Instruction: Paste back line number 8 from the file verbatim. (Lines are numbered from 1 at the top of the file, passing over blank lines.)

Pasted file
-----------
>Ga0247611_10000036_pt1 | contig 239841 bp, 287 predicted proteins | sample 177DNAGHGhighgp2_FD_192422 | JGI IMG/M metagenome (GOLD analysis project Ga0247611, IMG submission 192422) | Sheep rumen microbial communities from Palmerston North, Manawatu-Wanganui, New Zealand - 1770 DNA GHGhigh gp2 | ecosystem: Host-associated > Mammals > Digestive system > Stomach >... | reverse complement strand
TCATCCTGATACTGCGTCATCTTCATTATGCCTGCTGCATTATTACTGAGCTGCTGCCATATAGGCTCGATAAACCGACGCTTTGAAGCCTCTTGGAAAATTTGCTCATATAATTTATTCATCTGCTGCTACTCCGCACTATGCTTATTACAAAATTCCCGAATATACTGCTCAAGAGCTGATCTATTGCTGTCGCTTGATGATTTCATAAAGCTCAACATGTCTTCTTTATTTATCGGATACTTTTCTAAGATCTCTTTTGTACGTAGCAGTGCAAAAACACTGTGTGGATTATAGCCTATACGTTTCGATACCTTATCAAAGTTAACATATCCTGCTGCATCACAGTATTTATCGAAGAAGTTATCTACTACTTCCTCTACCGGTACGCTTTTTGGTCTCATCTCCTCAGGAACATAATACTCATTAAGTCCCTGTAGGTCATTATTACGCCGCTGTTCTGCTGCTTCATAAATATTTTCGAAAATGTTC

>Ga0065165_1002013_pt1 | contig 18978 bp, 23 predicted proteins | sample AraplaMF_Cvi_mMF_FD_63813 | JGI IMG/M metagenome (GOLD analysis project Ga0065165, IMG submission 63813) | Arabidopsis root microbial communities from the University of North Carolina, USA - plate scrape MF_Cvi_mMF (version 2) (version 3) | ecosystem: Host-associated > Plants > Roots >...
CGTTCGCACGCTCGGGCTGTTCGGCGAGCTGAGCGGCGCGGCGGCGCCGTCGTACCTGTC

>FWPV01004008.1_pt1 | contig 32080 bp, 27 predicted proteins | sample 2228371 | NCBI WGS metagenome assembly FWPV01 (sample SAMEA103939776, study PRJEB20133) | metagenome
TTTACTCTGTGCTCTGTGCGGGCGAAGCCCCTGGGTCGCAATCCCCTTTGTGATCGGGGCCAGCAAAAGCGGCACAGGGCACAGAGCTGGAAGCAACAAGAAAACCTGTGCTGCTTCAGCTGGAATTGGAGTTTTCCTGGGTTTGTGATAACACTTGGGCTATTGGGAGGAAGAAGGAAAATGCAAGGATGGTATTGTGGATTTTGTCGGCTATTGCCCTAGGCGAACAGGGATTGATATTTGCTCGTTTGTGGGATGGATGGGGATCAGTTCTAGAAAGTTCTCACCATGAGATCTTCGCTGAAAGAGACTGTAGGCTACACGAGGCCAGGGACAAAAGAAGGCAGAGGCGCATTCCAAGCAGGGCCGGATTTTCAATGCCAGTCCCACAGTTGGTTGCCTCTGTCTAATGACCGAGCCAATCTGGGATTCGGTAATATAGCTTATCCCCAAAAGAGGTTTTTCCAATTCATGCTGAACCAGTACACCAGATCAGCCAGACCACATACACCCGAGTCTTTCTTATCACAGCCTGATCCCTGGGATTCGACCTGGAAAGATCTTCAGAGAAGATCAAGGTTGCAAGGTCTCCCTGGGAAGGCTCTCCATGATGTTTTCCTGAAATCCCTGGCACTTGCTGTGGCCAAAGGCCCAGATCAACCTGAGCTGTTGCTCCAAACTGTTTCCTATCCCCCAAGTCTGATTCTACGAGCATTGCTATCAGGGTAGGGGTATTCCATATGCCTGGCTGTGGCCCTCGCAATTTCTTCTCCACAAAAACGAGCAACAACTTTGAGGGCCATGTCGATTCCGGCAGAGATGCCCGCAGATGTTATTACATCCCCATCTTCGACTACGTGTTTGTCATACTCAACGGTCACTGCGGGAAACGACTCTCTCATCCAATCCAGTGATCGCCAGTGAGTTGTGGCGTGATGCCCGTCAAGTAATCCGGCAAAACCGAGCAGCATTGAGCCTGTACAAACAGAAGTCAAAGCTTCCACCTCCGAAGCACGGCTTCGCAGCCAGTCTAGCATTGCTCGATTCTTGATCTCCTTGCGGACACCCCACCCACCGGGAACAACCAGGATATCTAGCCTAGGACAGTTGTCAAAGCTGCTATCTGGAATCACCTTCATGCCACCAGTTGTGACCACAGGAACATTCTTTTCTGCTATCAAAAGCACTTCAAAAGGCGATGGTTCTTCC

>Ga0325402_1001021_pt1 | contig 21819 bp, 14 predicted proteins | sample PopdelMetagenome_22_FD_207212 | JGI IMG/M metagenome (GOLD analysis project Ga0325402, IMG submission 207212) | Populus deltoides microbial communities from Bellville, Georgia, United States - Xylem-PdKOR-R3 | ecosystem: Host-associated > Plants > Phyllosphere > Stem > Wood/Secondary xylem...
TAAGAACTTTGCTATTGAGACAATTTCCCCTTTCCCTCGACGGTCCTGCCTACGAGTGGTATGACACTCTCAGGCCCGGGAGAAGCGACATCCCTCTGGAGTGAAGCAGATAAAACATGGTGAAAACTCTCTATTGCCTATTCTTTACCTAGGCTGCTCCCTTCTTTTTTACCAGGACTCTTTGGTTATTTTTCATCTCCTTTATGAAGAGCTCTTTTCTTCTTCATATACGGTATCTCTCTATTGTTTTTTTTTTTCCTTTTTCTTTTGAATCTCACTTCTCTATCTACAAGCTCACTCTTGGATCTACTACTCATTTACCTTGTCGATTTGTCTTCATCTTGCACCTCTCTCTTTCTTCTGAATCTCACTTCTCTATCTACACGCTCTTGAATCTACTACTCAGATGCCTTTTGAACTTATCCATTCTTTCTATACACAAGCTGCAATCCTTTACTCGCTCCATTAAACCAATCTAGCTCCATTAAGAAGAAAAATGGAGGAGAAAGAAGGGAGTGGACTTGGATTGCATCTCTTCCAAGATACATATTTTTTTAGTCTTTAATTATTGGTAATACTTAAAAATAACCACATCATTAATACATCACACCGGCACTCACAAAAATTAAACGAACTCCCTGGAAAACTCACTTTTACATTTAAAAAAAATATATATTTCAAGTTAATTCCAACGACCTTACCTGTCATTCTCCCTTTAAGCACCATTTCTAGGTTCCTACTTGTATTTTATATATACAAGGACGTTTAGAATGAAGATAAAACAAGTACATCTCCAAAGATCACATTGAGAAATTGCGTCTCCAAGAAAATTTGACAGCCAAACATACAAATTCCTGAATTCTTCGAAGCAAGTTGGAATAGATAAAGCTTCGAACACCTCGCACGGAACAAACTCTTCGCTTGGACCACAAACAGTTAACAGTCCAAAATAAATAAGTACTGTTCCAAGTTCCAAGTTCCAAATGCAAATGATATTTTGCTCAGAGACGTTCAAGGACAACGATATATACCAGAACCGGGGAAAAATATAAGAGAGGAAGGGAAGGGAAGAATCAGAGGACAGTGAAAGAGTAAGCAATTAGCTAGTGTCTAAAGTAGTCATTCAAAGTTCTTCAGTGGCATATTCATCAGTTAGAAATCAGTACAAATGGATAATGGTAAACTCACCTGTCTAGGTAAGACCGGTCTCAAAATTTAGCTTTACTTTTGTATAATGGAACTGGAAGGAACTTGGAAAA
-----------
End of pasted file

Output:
TAAGAACTTTGCTATTGAGACAATTTCCCCTTTCCCTCGACGGTCCTGCCTACGAGTGGTATGACACTCTCAGGCCCGGGAGAAGCGACATCCCTCTGGAGTGAAGCAGATAAAACATGGTGAAAACTCTCTATTGCCTATTCTTTACCTAGGCTGCTCCCTTCTTTTTTACCAGGACTCTTTGGTTATTTTTCATCTCCTTTATGAAGAGCTCTTTTCTTCTTCATATACGGTATCTCTCTATTGTTTTTTTTTTTCCTTTTTCTTTTGAATCTCACTTCTCTATCTACAAGCTCACTCTTGGATCTACTACTCATTTACCTTGTCGATTTGTCTTCATCTTGCACCTCTCTCTTTCTTCTGAATCTCACTTCTCTATCTACACGCTCTTGAATCTACTACTCAGATGCCTTTTGAACTTATCCATTCTTTCTATACACAAGCTGCAATCCTTTACTCGCTCCATTAAACCAATCTAGCTCCATTAAGAAGAAAAATGGAGGAGAAAGAAGGGAGTGGACTTGGATTGCATCTCTTCCAAGATACATATTTTTTTAGTCTTTAATTATTGGTAATACTTAAAAATAACCACATCATTAATACATCACACCGGCACTCACAAAAATTAAACGAACTCCCTGGAAAACTCACTTTTACATTTAAAAAAAATATATATTTCAAGTTAATTCCAACGACCTTACCTGTCATTCTCCCTTTAAGCACCATTTCTAGGTTCCTACTTGTATTTTATATATACAAGGACGTTTAGAATGAAGATAAAACAAGTACATCTCCAAAGATCACATTGAGAAATTGCGTCTCCAAGAAAATTTGACAGCCAAACATACAAATTCCTGAATTCTTCGAAGCAAGTTGGAATAGATAAAGCTTCGAACACCTCGCACGGAACAAACTCTTCGCTTGGACCACAAACAGTTAACAGTCCAAAATAAATAAGTACTGTTCCAAGTTCCAAGTTCCAAATGCAAATGATATTTTGCTCAGAGACGTTCAAGGACAACGATATATACCAGAACCGGGGAAAAATATAAGAGAGGAAGGGAAGGGAAGAATCAGAGGACAGTGAAAGAGTAAGCAATTAGCTAGTGTCTAAAGTAGTCATTCAAAGTTCTTCAGTGGCATATTCATCAGTTAGAAATCAGTACAAATGGATAATGGTAAACTCACCTGTCTAGGTAAGACCGGTCTCAAAATTTAGCTTTACTTTTGTATAATGGAACTGGAAGGAACTTGGAAAA